Cable TV Act: Smells like Section 66A
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Cable TV Act: Smells like Section 66A

Why do the vague and anti-free speech Cable TV Rules still have a place in a democracy?

By Arunabh Saikia

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It is abundantly clear that the Indian politician has a penchant for supporting legislations that curb freedom of expression. After all, both the Congress and the Bharatiya Janata Party stonewalled attempts to get rid of Section 66 A of the Information Technology Act.   

The good news is the Supreme Court, in spite of several sly attempts to keep the Act, struck it down. The bad news, though, is that several other laws, strikingly similar to Section 66 A, and utterly anti-democratic in spirit, continue to exist – and even be used.

Last week, the Information and Broadcasting Ministry invoked one of them — the Cable Television Networks (Regulation) Act – to hit out at three news channels.  

To be precise, the government used the Cable Television Network Rules, framed under the Act. According to these rules, there are as many as 14 broad grounds, which make a programme unfit for broadcast on a cable network (the government in this case used only three of them).  Which means the government can pull up a channel any time if it thinks it has aired a programme that:

  • is against good taste or decency;
  • contains criticism of friendly countries
  • contains attack on religions or communities or visuals or words contemptuous of religious groups or which promote communal attitudes
  • contains anything obscene, defamatory, deliberate, false and suggestive innuendos and half truths
  • is likely to encourage or incite violence or contains anything against maintenance of law and order or which promote anti-national attitudes.
  • contains anything amounting to contempt of court
  • contains aspersions against the integrity of the President and Judiciary;
  • contains anything affecting the integrity of the Nation;
  • criticises, maligns or slanders any individual in person or certain groups, segments of social, public and moral life of the country
  • encourages superstition or blind belief;
  • denigrates women through the depiction in any manner of the figure of a woman, her form or body or any part thereof in such a way as to have the effect of being indecent, or derogatory to women, or is likely to deprave, corrupt or injure the public morality or morals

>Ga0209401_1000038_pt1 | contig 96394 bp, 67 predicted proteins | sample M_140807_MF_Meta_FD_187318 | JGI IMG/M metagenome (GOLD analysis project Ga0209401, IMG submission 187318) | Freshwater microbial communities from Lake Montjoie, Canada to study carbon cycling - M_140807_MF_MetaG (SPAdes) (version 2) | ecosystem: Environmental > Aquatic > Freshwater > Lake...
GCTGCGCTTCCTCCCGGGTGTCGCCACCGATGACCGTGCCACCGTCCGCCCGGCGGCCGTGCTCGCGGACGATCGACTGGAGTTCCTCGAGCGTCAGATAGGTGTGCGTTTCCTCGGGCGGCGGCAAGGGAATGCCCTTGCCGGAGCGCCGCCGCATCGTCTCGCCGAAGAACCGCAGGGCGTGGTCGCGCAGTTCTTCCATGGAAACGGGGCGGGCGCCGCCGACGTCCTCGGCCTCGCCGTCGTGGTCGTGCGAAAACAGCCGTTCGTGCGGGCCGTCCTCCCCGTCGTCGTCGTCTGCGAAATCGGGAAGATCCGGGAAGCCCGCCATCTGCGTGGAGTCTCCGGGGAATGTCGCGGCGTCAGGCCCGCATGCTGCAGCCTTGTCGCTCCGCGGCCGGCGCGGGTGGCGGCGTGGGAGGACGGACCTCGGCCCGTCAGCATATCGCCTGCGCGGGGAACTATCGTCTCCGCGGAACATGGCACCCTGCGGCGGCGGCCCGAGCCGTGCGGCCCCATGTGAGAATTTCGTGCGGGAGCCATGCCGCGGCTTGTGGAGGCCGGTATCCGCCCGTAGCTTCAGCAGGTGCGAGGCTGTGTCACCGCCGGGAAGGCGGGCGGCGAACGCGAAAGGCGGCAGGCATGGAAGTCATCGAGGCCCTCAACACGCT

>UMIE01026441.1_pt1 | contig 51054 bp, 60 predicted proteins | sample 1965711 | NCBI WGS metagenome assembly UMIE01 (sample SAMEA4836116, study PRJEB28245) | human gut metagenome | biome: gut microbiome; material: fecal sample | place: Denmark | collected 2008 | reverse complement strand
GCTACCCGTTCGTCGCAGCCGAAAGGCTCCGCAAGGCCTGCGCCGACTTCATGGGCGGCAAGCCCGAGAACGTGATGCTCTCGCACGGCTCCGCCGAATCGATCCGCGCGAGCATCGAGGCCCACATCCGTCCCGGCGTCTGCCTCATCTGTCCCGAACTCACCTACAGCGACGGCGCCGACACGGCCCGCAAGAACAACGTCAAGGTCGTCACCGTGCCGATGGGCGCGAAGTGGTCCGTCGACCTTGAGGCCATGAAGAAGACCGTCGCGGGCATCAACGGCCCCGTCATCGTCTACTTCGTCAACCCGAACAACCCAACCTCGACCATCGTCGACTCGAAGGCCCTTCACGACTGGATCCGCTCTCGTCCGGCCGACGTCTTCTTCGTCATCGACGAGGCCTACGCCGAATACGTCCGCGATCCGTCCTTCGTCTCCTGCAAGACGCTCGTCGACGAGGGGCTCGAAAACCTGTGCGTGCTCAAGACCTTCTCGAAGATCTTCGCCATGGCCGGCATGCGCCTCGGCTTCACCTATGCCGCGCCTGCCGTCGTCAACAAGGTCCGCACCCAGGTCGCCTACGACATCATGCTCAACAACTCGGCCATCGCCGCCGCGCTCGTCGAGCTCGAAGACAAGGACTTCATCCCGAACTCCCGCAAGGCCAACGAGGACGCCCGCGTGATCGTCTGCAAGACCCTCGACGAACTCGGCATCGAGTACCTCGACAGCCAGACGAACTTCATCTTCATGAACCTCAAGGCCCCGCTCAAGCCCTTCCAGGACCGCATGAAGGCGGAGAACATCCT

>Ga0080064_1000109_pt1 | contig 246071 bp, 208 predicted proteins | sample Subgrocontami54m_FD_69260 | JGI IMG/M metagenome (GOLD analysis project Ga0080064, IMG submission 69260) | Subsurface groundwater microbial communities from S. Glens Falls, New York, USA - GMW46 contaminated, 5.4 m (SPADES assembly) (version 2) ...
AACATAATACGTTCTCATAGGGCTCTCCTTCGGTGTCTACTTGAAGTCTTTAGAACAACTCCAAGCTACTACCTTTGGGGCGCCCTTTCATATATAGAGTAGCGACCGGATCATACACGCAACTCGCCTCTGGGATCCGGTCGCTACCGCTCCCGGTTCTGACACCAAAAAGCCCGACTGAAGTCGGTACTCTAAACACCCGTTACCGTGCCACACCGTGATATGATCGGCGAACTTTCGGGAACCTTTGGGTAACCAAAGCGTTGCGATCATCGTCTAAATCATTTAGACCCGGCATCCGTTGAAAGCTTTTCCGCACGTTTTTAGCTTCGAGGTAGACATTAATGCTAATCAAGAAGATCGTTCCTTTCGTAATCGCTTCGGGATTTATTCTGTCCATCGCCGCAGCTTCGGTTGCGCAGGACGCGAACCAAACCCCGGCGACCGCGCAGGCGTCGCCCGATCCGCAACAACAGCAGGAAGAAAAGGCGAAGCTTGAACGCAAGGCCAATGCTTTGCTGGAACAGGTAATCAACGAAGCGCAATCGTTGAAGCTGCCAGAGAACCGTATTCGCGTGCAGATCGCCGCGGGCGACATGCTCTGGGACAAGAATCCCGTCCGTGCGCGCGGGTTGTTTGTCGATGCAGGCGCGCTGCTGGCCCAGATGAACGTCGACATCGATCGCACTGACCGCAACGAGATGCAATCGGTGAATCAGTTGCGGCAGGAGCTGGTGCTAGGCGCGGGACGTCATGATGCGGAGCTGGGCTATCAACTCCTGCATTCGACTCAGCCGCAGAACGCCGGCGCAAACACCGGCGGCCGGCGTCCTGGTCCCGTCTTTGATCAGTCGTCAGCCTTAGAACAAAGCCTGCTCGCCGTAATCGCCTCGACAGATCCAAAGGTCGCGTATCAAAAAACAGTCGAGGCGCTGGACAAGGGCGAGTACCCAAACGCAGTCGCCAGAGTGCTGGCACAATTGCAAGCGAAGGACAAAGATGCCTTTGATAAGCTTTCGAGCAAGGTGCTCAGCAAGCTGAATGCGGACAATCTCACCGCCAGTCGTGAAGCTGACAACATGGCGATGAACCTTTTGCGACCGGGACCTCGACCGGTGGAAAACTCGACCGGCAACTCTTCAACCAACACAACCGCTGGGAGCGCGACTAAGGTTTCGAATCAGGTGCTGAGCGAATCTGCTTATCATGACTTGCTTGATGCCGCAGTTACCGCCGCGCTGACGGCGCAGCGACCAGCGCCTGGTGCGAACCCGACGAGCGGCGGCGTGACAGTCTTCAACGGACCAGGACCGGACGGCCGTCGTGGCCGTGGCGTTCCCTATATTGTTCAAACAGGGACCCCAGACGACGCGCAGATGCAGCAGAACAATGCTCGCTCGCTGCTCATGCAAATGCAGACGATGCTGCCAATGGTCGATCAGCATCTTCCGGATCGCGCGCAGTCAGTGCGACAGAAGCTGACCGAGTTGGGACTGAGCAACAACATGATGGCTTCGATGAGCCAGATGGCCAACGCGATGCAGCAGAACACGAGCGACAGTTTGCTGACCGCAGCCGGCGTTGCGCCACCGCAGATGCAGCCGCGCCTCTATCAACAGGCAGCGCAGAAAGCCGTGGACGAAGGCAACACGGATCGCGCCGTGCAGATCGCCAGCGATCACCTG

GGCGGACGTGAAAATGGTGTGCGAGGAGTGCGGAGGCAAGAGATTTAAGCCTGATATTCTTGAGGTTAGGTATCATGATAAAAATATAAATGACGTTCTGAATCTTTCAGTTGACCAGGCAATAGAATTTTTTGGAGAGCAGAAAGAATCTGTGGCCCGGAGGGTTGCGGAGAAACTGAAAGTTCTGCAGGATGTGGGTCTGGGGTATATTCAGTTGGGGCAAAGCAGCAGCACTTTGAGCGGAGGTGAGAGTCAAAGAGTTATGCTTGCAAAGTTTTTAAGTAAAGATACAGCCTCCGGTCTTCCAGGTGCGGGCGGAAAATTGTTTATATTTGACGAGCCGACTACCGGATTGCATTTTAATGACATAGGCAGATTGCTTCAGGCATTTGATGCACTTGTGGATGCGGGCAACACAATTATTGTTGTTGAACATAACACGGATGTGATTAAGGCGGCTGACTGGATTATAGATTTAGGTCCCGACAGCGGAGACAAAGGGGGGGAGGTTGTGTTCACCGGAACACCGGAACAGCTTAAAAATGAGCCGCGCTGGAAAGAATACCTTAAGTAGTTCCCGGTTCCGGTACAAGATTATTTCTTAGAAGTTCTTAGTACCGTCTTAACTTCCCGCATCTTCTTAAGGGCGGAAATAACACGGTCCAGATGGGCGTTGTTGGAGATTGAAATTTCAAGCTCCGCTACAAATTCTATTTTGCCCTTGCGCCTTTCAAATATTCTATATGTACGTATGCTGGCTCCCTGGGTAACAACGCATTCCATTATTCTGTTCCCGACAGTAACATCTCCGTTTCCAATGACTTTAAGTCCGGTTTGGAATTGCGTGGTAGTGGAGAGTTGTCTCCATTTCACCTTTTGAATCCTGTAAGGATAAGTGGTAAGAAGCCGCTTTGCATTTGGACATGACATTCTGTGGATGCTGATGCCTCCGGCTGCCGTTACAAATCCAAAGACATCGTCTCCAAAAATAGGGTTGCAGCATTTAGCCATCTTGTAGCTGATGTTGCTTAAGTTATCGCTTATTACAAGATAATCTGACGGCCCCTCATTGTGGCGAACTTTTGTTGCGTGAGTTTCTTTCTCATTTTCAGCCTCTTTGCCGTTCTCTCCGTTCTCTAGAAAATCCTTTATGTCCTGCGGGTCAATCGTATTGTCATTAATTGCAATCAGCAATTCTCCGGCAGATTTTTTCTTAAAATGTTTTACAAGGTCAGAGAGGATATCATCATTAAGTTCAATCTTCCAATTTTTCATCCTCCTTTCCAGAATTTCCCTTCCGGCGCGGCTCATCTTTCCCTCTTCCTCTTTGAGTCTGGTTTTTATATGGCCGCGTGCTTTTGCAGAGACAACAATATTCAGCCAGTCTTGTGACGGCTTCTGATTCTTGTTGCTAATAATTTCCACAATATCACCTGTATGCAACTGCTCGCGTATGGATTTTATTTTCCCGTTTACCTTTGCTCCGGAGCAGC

• denigrates children
  • contains visuals or words which reflect a slandering, ironical and snobbish attitude in the portrayal of certain ethnic, linguistic and regional groups
  • contravenes the provisions of the Cinematograph Act, 1952
  • is not suitable for unrestricted public exhibition

There are two direct takeaways from the list. First, the day these rules are strictly enforced, every television media company in India will shut shop. There will be nothing to air on TV.

Second, some of the clauses are so vague that they make the government’s now-infamous list of 857 “porn” websites well though-out.  Consider the first point in the list: Programmes that are “against good taste or decency”.  It is unlikely that even Amit Shah and Narendra Modi would agree on what constitutes “good taste”.  Therefore, to use “good taste” as a yardstick to decide television programming in a country of 1.2 billion people is not the brightest of ideas.

The absurdity doesn’t end there. Most clauses in the list are highly ambiguous – and can be exploited to suit the government’s agenda.  

Remember Section 66 A, and people taking “offence” all the time?  Well, if you are cringing at even the thought of it, be warned that this one is equally problematic. Like 66 A, it is anti-free speech by design – and a potential tool for the government to muzzle dissenting voices.  

The Economic Times report, which reveals the role of BJP leader GVL Narasimha Rao behind the notices to the three channels, suggests an ulterior motive on the government’s part. The idea, it seems, was to send a message to channels that are perceived as less-than-charitable to the dispensation.

This is the second instance in less than two months that the government has used this Act. In June, the government had invoked another Section of the Act to deny security clearance to 33 channels of the Sun group run by the Maran family. Even then, there were murmurs of it acting more out of political vindictiveness than legitimate reasons. The Section used – 20(2) of the Act – lets the central government suspend broadcast of a TV channel if it thinks it is “necessary or expedient” in the interest of the “security of India”.

The government had contended that the pending criminal cases against the owners of the channels amounted to a threat against the “economic security” of the country.

Incidentally, the government reprimanded All India Radio for reporting on the Editors’ Guild’s criticism of the notices. Such attempts to censor a state-run media organisation from covering anything even remotely negative about it make the government’s action even more suspect. If the government indeed believes that the serving of the notices under the Act was justified, why be so sensitive to criticism?   

By the looks of it, the Act could well turn out to be the television counterpart of Section 66 A.  The government’s overzealousness to invoke it and muzzle any criticism of its use only adds to the suspicion.  The Cable Television Networks (Regulation) Act in its current form, like Section 66, is an Act that undermines freedom of expression – it has no place in a decent democracy.

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